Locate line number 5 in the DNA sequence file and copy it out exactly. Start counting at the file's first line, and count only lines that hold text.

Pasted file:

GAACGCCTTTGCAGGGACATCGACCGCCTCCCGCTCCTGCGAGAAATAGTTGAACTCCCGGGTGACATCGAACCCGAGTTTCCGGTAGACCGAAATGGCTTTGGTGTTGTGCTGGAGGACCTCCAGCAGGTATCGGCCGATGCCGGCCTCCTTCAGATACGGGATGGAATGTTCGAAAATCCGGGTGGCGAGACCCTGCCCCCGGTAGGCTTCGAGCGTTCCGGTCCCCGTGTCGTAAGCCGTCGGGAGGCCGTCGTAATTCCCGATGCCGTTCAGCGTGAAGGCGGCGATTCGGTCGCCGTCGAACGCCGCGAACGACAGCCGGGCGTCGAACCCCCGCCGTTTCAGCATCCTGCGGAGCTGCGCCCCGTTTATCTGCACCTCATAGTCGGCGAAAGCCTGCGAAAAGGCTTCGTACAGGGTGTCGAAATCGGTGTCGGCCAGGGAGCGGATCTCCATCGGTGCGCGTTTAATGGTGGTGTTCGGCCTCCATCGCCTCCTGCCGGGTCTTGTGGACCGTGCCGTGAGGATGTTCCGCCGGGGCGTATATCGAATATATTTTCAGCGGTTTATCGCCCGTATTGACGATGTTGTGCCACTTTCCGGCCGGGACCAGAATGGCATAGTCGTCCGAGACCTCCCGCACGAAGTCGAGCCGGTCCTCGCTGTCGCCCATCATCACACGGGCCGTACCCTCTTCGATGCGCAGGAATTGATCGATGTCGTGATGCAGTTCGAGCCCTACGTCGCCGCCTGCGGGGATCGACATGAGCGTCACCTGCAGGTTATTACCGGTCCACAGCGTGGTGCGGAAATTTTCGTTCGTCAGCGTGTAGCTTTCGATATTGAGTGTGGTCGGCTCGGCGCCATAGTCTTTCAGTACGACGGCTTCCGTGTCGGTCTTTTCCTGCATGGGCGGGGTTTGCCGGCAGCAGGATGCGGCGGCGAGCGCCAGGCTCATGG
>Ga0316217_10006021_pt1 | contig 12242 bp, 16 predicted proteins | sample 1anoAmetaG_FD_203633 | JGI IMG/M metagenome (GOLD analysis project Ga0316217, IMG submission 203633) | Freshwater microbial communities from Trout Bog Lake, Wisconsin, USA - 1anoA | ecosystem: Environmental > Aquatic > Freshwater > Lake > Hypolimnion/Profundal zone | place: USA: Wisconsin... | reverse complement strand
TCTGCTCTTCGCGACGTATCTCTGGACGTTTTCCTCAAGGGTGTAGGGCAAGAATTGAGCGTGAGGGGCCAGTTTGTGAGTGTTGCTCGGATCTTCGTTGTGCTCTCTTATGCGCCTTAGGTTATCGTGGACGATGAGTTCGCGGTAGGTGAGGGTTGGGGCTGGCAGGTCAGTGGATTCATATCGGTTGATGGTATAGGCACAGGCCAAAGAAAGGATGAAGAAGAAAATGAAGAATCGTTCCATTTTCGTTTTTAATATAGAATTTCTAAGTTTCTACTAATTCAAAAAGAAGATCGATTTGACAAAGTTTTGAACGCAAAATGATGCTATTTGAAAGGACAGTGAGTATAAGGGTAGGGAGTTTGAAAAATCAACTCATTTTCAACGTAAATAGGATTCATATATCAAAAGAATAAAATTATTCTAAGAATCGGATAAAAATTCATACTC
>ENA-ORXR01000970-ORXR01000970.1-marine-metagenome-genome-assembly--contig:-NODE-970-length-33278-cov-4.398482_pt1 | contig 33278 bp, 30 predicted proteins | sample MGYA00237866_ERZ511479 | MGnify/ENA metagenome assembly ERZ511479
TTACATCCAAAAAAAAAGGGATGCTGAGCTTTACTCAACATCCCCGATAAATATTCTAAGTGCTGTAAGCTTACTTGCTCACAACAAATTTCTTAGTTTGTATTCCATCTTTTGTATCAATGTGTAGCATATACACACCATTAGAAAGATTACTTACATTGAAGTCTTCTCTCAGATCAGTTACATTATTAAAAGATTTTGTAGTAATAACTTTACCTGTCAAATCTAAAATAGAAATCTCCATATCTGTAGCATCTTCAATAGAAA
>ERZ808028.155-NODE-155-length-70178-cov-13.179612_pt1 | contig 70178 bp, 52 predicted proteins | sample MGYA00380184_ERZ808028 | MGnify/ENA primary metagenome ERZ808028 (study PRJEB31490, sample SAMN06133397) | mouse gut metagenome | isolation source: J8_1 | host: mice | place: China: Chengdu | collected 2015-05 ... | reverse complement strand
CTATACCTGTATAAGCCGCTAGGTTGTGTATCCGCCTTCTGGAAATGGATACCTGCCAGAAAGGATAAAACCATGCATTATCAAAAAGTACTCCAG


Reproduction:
TTACATCCAAAAAAAAAGGGATGCTGAGCTTTACTCAACATCCCCGATAAATATTCTAAGTGCTGTAAGCTTACTTGCTCACAACAAATTTCTTAGTTTGTATTCCATCTTTTGTATCAATGTGTAGCATATACACACCATTAGAAAGATTACTTACATTGAAGTCTTCTCTCAGATCAGTTACATTATTAAAAGATTTTGTAGTAATAACTTTACCTGTCAAATCTAAAATAGAAATCTCCATATCTGTAGCATCTTCAATAGAAA